Every World Environment Day is organised around a theme that focuses attention on a particularly pressing environmental concern. The theme for this World Environment Day was “Beat Plastic Pollution.” In a message, U.N. Secretary-General António Guterres urged all people to reject single-use plastic items, and warned that growing levels of plastic waste were becoming unmanageable, saying, “every year, more than eight million tons end up in the oceans.”
Plastic waste is choking our blue planet. Our oceans and ecosystems are turning into dumping grounds. Plastic packaging has been found floating with icebergs and in the deepest depths of the ocean. Where the ocean currents meet, there are huge floating islands of waste, plastic bags, cutlery, bottles, polythenes and other plastic filth.
According to Environment Ministry Report, India produces over 25,000 tonnes of plastic waste in a Day. Our obsession with plastic, coupled with overconsumption, the use-and-throw culture, and littering here and there is creating a hazardous environment for animals, marine life and human beings as well.
Swati Singh Sambyal of Centre for Science and Environment in a conversation to Hindustan Times said “The Plastic Waste Management Rules, 2016, talk of extended producer responsibility, banning plastics less than 50 microns in size and phasing out multilayered plastics, but these are not happening on the ground. There has been no implementation of EPR as of now. Neither has there been any guideline that industries can follow. Almost 25 states and UTs have banned plastic, but we still see it everywhere. What can be done?” Thus, the states and UTs have failed to ensure the enforcement of plastic waste management rules.
Polybags, measuring less than 50 microns are banned in the national capital, and yet markets are overflowing with them. The idea of setting the limit of 50 microns for polybags seem to be hogwash because it is impossible for inspecting authorities to visit every shop and vendor with a machine to measure if the polythene bags are less than 50 microns. It is impractical, and hence the only way to stop the plastic menace is a blanket ban. Plastic of any form which is dangerous for the environment needs to be banned strictly and permanently from the market.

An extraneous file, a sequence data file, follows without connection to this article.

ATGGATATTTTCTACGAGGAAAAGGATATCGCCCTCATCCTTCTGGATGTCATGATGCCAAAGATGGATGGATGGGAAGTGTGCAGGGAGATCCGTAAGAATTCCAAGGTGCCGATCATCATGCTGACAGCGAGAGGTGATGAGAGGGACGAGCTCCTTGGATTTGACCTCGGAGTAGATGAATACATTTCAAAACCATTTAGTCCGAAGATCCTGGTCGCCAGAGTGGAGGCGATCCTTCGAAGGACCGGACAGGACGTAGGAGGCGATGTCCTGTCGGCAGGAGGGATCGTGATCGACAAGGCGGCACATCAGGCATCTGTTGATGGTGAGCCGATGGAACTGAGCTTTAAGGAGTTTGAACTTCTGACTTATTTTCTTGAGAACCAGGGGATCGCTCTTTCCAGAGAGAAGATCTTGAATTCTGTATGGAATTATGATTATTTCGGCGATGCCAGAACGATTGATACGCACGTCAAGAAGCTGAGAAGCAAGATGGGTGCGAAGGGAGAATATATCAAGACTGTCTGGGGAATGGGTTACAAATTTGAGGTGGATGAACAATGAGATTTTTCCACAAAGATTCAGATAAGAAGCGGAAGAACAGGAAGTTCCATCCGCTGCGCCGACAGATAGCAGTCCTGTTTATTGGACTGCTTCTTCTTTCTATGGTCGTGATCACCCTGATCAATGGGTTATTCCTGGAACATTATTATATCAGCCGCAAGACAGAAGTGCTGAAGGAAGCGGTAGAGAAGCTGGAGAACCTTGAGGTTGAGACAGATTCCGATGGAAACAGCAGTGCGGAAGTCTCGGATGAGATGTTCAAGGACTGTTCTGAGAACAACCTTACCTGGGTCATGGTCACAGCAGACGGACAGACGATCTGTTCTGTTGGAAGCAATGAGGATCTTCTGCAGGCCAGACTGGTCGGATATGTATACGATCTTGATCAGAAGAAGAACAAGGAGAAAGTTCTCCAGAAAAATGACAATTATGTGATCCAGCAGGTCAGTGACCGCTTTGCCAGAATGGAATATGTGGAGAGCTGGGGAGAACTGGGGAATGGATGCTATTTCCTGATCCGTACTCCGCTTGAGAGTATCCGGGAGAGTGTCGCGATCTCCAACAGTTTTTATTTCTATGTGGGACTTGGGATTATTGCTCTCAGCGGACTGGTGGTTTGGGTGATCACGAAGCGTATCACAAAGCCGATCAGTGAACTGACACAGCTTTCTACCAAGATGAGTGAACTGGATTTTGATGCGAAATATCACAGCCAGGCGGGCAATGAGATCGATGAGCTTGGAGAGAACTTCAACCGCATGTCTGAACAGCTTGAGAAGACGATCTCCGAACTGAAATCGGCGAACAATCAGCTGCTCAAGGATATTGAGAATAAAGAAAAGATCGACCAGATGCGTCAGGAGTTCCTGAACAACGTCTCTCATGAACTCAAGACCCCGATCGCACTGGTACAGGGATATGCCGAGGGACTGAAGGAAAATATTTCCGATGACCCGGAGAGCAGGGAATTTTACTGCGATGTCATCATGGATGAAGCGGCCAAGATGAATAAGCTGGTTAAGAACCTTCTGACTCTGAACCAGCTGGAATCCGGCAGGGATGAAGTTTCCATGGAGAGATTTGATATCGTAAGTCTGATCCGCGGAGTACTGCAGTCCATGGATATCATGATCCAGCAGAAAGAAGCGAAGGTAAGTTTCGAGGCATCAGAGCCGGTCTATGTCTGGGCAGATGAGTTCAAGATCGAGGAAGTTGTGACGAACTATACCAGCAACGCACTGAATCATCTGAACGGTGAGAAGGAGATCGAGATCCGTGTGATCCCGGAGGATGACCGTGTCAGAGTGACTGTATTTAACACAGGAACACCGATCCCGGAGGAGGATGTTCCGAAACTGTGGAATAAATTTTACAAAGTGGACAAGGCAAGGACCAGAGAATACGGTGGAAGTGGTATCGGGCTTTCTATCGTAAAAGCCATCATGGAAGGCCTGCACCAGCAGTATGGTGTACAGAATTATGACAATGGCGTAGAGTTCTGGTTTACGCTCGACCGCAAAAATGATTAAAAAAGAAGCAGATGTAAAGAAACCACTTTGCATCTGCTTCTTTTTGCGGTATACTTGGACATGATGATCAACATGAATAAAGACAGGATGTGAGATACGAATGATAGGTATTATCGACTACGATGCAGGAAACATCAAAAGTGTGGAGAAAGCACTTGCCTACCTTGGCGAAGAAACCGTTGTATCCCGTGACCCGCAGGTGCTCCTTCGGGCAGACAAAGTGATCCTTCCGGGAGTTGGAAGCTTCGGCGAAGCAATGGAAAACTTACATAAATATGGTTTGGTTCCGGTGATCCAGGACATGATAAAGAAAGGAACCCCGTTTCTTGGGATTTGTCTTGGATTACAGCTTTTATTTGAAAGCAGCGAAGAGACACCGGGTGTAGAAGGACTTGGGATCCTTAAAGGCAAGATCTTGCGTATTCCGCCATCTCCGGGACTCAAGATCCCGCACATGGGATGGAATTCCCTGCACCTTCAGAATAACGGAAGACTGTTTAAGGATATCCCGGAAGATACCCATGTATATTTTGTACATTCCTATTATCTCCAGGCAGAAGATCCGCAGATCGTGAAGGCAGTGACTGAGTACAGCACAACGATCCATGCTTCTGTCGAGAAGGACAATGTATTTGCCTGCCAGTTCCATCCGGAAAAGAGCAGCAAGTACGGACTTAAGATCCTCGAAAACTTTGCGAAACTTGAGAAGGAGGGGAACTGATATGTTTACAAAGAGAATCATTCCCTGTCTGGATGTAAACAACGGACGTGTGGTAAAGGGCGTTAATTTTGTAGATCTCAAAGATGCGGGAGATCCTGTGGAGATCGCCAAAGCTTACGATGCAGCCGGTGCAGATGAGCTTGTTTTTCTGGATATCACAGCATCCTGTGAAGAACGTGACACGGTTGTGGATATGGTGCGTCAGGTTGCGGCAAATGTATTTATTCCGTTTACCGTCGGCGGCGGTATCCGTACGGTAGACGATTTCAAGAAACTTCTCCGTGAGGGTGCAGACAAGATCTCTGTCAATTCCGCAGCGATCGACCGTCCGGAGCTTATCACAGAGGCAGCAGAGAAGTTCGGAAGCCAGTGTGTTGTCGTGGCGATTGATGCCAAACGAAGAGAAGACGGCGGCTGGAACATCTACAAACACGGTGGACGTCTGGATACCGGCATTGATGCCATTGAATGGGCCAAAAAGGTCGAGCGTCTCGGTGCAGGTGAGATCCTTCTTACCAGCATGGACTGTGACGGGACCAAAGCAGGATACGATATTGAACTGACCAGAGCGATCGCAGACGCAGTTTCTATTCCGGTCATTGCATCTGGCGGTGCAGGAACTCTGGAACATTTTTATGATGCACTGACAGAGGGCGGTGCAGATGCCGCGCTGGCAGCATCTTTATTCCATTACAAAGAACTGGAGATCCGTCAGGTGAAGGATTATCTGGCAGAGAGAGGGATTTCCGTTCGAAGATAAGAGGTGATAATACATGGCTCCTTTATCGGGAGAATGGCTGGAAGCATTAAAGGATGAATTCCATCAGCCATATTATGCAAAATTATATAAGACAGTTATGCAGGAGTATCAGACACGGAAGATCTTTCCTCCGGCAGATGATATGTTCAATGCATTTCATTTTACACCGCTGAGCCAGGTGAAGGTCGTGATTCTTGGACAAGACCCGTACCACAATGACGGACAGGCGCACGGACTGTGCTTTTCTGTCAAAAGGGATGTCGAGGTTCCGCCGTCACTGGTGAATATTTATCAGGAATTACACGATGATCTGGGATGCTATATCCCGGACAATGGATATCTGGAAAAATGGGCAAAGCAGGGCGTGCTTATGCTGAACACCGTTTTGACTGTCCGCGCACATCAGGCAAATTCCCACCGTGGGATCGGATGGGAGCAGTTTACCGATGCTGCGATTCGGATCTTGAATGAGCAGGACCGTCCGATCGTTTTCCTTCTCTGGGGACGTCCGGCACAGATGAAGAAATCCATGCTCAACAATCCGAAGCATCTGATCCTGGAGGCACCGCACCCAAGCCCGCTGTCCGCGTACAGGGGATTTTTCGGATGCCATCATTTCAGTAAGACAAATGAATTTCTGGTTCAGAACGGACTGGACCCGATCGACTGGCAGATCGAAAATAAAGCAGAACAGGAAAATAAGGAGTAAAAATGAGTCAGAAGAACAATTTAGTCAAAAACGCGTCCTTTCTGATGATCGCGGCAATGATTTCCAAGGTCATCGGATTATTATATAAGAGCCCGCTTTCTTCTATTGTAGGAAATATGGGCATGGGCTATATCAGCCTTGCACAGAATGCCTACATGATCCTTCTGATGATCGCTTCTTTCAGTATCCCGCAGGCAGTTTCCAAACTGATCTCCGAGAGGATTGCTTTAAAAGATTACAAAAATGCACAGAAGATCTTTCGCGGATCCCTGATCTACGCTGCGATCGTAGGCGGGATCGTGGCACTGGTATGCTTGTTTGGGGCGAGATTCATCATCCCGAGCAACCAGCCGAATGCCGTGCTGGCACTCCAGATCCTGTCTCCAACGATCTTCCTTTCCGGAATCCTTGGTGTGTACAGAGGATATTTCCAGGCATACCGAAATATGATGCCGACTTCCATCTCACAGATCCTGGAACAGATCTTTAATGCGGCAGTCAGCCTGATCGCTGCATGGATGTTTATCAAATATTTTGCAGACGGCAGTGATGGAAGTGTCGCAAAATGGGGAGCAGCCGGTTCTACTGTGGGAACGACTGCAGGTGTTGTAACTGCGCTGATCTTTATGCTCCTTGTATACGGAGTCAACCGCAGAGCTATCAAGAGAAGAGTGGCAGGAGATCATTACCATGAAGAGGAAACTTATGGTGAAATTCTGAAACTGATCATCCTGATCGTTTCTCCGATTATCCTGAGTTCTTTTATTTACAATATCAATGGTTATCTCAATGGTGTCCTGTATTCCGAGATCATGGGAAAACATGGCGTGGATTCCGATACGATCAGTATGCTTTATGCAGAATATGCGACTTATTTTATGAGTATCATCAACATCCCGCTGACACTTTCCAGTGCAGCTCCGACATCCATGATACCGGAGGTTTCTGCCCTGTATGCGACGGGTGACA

At the same time, we should pledge that we will stop using these polybags and will resort to better alternatives such as cloth bags or bags made up of natural, biodegradable fibres. Proper awareness in the communities is also required in this fight against ‘Plastic Waste’. This indeed is our social responsibility towards the earth and also the future generation for whom we must leave a healthy planet to live in.
Around 96% of the plastic waste generated in India is recyclable, according to the Central Pollution Control Board, but it’s rarely segregated at the household level. Across India, landfills become the final destination for household waste. “Ineffective and non-scientific management of waste is the root cause of why India struggles with huge piles of waste in landfills”.“Most landfills are non-scientific dump sites, posing grave threats to land and water resources”, says a report by the environment ministry.
The process of sorting waste in big cities such as Delhi often involves many stages and agencies, but a lack of awareness, proper segregation at source, proper infrastructure and lack of manpower hamper these adequate waste management programs.
Thus, it is high time that these challenges must be addressed by our concerned authorities and stringent actions must be taken to deal with this huge menace of ‘plastic waste’ so that we can help our planet breathe freely.
It is the time not just to realise the thought and meaning of the word ‘eco-friendly’ but to actually implement it in our daily lifestyle. The simplest way to define what being eco-friendly means is to say that it is an act of living with intent to save our environment.